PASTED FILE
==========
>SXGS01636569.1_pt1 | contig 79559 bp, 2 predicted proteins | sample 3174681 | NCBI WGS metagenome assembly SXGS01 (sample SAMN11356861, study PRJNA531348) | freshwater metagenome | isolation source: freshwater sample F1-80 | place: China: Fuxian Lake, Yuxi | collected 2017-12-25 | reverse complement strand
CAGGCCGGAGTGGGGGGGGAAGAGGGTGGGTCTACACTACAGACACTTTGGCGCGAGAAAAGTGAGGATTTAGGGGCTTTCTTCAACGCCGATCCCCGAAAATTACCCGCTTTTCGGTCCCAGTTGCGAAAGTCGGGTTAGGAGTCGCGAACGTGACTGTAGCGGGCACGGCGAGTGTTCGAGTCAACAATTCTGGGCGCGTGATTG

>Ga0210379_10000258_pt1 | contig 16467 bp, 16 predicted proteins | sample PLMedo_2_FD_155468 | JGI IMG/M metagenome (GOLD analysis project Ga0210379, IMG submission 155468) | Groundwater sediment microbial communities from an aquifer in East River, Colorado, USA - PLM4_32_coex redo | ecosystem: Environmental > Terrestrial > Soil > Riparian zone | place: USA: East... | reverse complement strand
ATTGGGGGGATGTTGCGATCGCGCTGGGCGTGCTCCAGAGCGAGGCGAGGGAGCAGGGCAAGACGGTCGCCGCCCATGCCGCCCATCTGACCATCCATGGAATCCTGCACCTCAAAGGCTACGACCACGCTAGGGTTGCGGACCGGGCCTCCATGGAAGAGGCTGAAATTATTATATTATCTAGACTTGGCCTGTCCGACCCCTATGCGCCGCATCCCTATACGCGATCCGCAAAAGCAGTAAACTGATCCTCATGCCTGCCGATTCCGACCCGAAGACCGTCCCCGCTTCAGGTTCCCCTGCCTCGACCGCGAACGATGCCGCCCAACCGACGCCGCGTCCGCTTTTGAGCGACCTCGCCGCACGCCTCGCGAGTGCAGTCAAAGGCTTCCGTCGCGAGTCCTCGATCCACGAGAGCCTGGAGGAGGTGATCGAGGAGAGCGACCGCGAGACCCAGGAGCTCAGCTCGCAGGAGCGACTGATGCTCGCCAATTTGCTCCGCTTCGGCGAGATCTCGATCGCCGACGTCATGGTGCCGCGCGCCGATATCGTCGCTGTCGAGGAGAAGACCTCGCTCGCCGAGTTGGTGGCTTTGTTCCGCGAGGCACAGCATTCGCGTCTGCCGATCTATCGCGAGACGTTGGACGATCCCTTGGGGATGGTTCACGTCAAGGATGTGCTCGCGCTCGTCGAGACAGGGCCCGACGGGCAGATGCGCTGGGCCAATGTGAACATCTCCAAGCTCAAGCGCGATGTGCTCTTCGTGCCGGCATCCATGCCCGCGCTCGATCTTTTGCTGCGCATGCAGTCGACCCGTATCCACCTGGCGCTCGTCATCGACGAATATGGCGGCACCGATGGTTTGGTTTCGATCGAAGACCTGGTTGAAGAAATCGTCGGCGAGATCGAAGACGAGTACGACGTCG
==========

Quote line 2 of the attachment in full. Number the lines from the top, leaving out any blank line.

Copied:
CAGGCCGGAGTGGGGGGGGAAGAGGGTGGGTCTACACTACAGACACTTTGGCGCGAGAAAAGTGAGGATTTAGGGGCTTTCTTCAACGCCGATCCCCGAAAATTACCCGCTTTTCGGTCCCAGTTGCGAAAGTCGGGTTAGGAGTCGCGAACGTGACTGTAGCGGGCACGGCGAGTGTTCGAGTCAACAATTCTGGGCGCGTGATTG